Ripple CEO Warns SEC May Sue Company Over XRP Sales

The US Securities and Exchange Commission (SEC) intends to sue Ripple over the sale of XRP, CEO Brad Garlinghouse said on Monday.
Fortune said the lawsuit will be filed in the near future, although an exact date has not yet been disclosed. The lawsuit had not yet been filed at the time of going to press. Ripple co-founders Chris Larsen and Garlinghouse will be named defendants alongside the company, Garlinghouse said.
“It's an attack on the entire crypto industry and American innovation,” Brad Garlinghouse said in a statement emailed.
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In a statement sent by email, outside attorney Michael Kellogg of Kellogg, Hansen, Todd, Figel & Frederick said, “This complaint is legally wrong. Other major branches of the U.S. government, including the Department of Justice and the Treasury Department's FinCen, have already established that XRP is a currency. Transactions in XRP therefore do not fall within the scope of the Federal Securities Act. This isn't the first time the SEC has tried to go beyond its legal authority. The courts have already corrected it and will do it again. "
Ripple received news Monday that the SEC was about to sue, according to the Wall Street Journal.
Ripple is already being sued in a suspected class action lawsuit by XRP investors for alleging the price of XRP will rise. This lawsuit, which began in 2018, continues its judicial process.
The company has previously paid fines of $ 700,000 for charges violating aspects of the Financial Crimes Enforcement Network (FinCEN) bank secrecy law, as well as additional fines of $ 450,000 to the U.S. Attorney's Office for the Northern District of California.
Related: Market Wrap: Bitcoin Falls To $ 21.9,000; Affected ETH 2.0 ethers blocked in DeFi
Garlinghouse's move on Monday is a reminder of how messaging platform Kik announced that the SEC will file lawsuits against it for raising $ 100 million to build Kin. Kik later settled the case.
Crypto company CEOs warning the broader industry of impending regulatory action could be a bigger trend. Brian Armstrong, chief executive of Coinbase, previewed the possible rulemaking by the U.S. Treasury Department last month, weeks before FinCEN released a rule-making proposal.
XRP was developed and introduced in 2012 by Arthur Britto, co-founder of Ripple Labs at Larsen, and David Schwartz, chief tech. Ripple manages 55 billion XRP in escrow and releases 1 billion every month. Any unused XRP will be returned to the Escrow.
According to Messari, Ripple has sold around $ 1.2 billion to XRP over the years.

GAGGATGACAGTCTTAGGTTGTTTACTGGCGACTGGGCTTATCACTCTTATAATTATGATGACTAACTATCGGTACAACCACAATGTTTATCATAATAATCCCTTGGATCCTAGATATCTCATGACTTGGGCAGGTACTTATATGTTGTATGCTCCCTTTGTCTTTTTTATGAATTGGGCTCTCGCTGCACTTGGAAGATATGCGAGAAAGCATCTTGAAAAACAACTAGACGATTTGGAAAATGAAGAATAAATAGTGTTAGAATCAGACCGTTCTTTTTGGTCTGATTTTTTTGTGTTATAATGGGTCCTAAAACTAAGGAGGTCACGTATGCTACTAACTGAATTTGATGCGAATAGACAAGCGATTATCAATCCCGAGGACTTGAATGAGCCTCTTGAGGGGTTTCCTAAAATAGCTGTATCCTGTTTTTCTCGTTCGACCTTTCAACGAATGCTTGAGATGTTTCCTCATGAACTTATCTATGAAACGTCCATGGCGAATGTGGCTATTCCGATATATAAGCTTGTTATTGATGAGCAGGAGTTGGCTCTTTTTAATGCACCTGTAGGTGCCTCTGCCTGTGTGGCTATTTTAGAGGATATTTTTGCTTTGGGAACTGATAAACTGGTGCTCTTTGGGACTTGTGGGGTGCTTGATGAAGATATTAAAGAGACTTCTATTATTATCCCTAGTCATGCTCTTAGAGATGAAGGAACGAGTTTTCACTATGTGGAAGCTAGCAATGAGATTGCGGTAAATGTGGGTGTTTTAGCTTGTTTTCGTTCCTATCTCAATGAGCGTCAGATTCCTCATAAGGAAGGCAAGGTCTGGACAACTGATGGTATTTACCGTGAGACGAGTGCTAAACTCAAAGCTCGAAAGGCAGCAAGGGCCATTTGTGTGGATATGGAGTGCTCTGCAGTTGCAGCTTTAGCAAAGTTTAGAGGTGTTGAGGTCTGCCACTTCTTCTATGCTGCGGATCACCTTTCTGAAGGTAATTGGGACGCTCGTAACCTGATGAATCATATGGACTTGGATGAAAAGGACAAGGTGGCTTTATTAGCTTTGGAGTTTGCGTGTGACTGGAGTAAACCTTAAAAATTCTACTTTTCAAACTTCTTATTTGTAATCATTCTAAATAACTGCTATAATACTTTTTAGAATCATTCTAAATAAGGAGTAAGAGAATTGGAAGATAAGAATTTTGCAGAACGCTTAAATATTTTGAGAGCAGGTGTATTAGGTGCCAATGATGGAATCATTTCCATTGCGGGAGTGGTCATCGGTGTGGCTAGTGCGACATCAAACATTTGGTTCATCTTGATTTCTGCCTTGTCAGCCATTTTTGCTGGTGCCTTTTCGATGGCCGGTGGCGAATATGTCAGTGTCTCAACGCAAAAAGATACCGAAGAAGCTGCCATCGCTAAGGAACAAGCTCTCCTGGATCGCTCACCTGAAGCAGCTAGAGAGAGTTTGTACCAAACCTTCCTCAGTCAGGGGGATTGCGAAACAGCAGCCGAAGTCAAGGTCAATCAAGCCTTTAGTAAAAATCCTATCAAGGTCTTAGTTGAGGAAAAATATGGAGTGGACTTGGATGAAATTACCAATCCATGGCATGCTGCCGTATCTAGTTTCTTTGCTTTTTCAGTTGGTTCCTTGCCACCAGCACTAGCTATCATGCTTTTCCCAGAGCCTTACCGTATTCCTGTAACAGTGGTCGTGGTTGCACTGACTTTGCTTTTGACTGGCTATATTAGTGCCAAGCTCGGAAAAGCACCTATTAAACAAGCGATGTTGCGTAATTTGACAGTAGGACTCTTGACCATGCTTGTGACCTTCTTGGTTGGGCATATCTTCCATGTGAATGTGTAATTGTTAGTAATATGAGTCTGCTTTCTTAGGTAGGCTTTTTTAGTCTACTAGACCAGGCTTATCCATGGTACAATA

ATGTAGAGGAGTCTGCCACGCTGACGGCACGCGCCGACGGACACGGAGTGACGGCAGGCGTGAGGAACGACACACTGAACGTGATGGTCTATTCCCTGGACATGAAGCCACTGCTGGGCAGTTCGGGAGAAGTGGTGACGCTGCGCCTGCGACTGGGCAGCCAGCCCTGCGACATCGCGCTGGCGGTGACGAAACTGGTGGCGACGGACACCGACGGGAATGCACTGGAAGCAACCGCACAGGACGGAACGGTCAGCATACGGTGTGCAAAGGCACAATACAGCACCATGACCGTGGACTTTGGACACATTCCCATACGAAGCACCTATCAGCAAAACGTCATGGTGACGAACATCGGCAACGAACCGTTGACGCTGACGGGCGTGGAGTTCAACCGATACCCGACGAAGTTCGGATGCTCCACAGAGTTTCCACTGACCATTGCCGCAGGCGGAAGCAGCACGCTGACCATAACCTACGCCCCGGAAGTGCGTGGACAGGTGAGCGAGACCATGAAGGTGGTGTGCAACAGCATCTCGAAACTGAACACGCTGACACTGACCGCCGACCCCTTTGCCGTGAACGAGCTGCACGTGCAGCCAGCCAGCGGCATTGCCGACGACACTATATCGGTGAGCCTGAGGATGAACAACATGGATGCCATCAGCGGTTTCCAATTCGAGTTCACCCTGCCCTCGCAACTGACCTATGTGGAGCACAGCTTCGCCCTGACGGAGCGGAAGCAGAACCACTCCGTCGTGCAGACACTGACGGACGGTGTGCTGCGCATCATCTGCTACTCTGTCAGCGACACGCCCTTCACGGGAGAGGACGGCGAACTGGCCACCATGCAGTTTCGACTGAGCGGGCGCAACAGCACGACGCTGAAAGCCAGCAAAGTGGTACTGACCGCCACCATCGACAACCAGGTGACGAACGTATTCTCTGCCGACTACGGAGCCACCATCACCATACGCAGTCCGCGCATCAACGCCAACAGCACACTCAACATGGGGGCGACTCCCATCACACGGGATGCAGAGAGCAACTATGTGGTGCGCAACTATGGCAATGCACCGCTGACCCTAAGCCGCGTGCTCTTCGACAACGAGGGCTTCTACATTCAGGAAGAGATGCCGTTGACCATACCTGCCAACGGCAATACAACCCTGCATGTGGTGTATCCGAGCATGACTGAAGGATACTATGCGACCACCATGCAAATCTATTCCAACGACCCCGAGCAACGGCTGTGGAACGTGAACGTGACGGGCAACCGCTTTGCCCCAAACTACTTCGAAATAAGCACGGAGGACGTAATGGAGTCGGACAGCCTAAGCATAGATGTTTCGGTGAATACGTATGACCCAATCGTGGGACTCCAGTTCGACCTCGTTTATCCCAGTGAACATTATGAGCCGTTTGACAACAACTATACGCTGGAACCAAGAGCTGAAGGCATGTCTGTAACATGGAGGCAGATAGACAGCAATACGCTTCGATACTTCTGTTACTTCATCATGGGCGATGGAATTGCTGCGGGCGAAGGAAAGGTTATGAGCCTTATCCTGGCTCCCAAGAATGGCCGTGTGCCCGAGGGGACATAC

The price of XRP fell after news of the impending lawsuit broke and fell 12% to below 50 cents over the 24-hour trading period. The price of the cryptocurrency had fallen earlier in the day, joining a wider market decline.
An SEC spokesman did not immediately return a request for comment. After this article was published, a Ripple spokesperson emailed the following statement attributed to Garlinghouse:
The SEC is fundamentally wrong, both legally and factually. XRP is a currency and does not have to be registered as an investment contract. In fact, the Justice Department and the Treasury Department's FinCEN established that XRP was a virtual currency back in 2015, and other G20 regulators did the same. No other country has classified XRP as a security.

The SEC has approved XRP as a currency for over eight years, and we're questioning motivation for filing that lawsuit just days before the change in administration. Instead of creating a clear legal framework for crypto in the US, [SEC Commissioner] Jay Clayton inexplicably decided to sue Ripple - leaving the real legal work to the next government.

This is an attack on the entire crypto industry and American innovation. By only giving bitcoin and ether (whose networks are at the mercy of the Chinese Communist Party) the SEC has selected the winners - without considering an entire industry outside of these two brands. Jay Clayton ignores the advice of national security experts and the US government and hands the future of our global financial systems - based on blockchain and crypto technologies - to an authoritarian regime.

We are right and we will aggressively fight - and win - this battle in court to get clear road rules for the entire industry in the US. We are on the right side of the law, on the right side of politics, and we will be absolutely active on the right side of history. In the meantime, it is business as usual for Ripple and our hundreds of customers, comprised of the world's leading financial institutions, who rely on Ripple to provide quality solutions.
UPDATE (December 22, 2020, 02:25 UTC): Updated with additional context.
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Ripple CEO warns SEC companies could be sued over XRP sales
Ripple CEO warns SEC companies could be sued over XRP sales
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